« All Blogs Oct 28, 2016
Cancer Risk Assessments and Preventative Options for Breast Cancer
by Melanie Lynch, MD, Breast Surgeon, Summa Health

The second important advancement in breast health and cancer is cancer risk assessments and preventative options for breast cancer. 

Current evidence and national guidelines supports the benefits of some proactive preventative options for high risk women, including women with a genetic predisposition for breast cancer.

Preventative options can include annual MRI (magnetic resonance imaging) in addition to screening mammogram, taking a hormonal therapy called Tamoxifen, or deciding to take a surgical prevention approach.

But you need to know and share with your physician that you are high risk.

What is high risk? The risk of breast cancer depends on lifestyle (choices you can control, food choices) and personal health history (factors you can’t control, like family history of cancer). They just discussed lifestyle, let’s they will now turn to family history.

Statistically only about 10 percent of individuals diagnosed with breast cancer have a family history of this disease but your risk doubles if you have a mother, sister or daughter who was diagnosed with breast cancer. Other cancers can also increase your risk such as uterine, endometrial, ovarian and colon. According to the National Cancer Institute, a woman who has inherited a harmful genetic mutation in BRCA1 or BRCA2 is about five times more likely to develop breast cancer than a woman who does not have a mutation.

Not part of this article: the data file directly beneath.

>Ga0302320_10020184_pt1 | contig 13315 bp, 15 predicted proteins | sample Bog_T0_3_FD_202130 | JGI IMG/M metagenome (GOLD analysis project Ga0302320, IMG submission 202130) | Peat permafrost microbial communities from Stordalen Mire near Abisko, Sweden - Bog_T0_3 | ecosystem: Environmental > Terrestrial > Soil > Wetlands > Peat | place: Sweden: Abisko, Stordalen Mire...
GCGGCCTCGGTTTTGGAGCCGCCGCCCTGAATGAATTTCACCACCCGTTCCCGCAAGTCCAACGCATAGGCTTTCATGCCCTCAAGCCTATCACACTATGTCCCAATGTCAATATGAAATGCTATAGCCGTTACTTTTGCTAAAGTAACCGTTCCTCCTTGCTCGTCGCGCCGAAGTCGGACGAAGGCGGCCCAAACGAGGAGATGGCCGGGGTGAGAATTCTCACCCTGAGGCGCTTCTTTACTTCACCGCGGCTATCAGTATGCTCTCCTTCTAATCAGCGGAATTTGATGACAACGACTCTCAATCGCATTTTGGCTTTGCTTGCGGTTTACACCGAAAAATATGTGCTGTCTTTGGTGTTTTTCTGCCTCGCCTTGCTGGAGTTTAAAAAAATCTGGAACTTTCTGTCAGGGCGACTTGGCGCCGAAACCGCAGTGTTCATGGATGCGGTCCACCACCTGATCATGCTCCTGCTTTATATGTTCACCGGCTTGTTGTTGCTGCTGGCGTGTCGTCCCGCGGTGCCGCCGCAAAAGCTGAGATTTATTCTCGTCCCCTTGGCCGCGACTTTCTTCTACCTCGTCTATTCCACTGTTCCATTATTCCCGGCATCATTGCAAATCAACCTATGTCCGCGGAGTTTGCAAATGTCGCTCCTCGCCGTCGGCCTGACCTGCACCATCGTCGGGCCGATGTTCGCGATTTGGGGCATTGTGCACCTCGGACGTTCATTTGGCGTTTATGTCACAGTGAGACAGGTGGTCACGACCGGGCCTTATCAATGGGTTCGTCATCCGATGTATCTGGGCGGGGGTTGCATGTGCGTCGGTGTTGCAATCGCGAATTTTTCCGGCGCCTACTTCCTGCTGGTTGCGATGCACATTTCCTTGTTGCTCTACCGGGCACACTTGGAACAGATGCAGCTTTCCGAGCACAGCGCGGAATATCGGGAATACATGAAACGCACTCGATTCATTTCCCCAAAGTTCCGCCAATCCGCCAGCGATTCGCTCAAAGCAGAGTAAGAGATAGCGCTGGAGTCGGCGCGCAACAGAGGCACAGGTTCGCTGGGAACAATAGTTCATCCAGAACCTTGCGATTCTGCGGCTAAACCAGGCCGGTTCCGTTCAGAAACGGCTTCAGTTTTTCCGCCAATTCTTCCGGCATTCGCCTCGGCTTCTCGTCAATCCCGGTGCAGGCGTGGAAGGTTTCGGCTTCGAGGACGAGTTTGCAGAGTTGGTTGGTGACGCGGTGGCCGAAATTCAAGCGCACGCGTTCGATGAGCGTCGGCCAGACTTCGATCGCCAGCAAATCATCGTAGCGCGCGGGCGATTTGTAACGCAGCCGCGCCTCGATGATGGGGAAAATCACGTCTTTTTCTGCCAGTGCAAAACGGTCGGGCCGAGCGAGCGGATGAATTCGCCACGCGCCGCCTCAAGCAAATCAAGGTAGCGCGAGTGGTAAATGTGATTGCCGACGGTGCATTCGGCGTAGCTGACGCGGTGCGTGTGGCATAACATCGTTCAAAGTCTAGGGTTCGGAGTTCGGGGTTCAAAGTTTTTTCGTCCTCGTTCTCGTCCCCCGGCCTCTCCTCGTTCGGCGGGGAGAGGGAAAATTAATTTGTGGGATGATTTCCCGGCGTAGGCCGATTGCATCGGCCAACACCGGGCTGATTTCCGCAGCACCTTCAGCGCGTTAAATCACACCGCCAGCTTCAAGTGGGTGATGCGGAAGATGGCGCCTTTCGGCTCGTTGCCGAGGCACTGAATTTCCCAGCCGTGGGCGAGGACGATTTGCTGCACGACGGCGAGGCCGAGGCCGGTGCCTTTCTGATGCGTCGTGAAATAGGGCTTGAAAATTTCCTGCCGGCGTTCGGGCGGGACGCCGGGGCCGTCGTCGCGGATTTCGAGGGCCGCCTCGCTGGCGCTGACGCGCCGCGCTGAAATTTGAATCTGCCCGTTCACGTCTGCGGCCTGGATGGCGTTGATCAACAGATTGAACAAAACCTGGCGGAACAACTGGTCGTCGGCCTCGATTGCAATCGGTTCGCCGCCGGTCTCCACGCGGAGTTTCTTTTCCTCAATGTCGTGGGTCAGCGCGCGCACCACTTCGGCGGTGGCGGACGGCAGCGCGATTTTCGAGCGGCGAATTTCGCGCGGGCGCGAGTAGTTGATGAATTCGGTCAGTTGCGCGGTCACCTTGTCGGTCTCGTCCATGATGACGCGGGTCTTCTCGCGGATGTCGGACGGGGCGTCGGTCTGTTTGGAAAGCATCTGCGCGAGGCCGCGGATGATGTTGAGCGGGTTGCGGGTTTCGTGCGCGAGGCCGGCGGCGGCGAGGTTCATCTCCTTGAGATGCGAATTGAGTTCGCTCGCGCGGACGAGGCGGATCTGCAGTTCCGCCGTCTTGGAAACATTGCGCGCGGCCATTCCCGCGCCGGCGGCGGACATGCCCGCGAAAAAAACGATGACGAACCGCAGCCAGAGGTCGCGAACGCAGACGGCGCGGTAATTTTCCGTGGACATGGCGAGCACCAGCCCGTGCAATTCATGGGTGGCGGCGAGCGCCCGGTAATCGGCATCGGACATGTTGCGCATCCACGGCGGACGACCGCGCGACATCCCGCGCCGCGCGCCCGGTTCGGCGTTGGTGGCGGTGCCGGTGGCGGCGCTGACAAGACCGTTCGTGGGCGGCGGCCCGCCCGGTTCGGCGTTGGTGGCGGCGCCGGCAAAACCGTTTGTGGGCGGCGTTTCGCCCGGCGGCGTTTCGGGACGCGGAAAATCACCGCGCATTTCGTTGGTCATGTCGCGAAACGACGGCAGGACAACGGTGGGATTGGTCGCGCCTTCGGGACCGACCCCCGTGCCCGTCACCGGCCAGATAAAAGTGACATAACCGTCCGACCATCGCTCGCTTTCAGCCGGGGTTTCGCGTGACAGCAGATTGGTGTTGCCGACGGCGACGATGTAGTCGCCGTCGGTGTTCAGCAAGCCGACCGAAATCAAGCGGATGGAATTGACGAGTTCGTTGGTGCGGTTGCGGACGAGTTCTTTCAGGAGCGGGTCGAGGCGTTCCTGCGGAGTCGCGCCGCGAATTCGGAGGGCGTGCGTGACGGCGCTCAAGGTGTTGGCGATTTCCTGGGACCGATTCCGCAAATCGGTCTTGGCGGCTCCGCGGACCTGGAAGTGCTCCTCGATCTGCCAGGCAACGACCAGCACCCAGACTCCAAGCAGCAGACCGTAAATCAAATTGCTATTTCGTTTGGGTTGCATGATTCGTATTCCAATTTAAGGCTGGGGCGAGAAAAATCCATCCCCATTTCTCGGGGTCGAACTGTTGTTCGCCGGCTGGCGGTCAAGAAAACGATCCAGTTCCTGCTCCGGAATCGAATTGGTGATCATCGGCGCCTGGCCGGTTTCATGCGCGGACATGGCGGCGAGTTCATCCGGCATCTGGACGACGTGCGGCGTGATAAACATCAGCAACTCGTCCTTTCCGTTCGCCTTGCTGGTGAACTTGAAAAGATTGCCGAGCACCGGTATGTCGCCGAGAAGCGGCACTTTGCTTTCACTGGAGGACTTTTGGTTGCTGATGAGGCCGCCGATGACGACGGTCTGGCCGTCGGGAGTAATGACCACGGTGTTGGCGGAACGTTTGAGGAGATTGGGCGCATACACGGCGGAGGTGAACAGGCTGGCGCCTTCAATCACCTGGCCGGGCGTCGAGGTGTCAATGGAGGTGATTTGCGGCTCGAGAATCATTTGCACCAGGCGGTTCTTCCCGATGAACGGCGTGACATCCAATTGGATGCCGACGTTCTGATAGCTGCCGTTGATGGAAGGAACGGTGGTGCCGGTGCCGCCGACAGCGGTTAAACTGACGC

The important point is to know your cancer family history and share it with your physician. Certain recurring cancers within families are something your physicians will want to record and update if there are any changes.

At Summa Health, they help patients become educated and understand how to prevent breast cancer. They have a dedicated expert team of breast care specialists who monitor and follow a patient’s care, assess ongoing risk, and keep patient’s under close surveillance to detect any early breast changes.

So ask questions and understand all you can do to lower your risk for and prevent breast cancer. 

Read the third important advancement for breast health and breast cancer survivors in our next blog post.


  1. Preventable Incidence and Mortality of Carcinoma Associated with Lifestyle Factors among White Adults in the United States, JAMA Oncol, May, 2016.
  2. Statistics supplied by SEER Cancer Statistics Review, 1975-2009, National Cancer Institute
  3. Clinical Practice Guidelines on the Use of Integrative Therapies as Supportive Care in Patients Treated for Breast Cancer, J Natl Cancer Inst Monogr 2014 50:346-358, 2014.
  4. Use of Complementary and Alternative Medicine by Patients with Cancer: A Cross Sectional Study at Points of Cancer Care, Medical Oncology, June, 2016.
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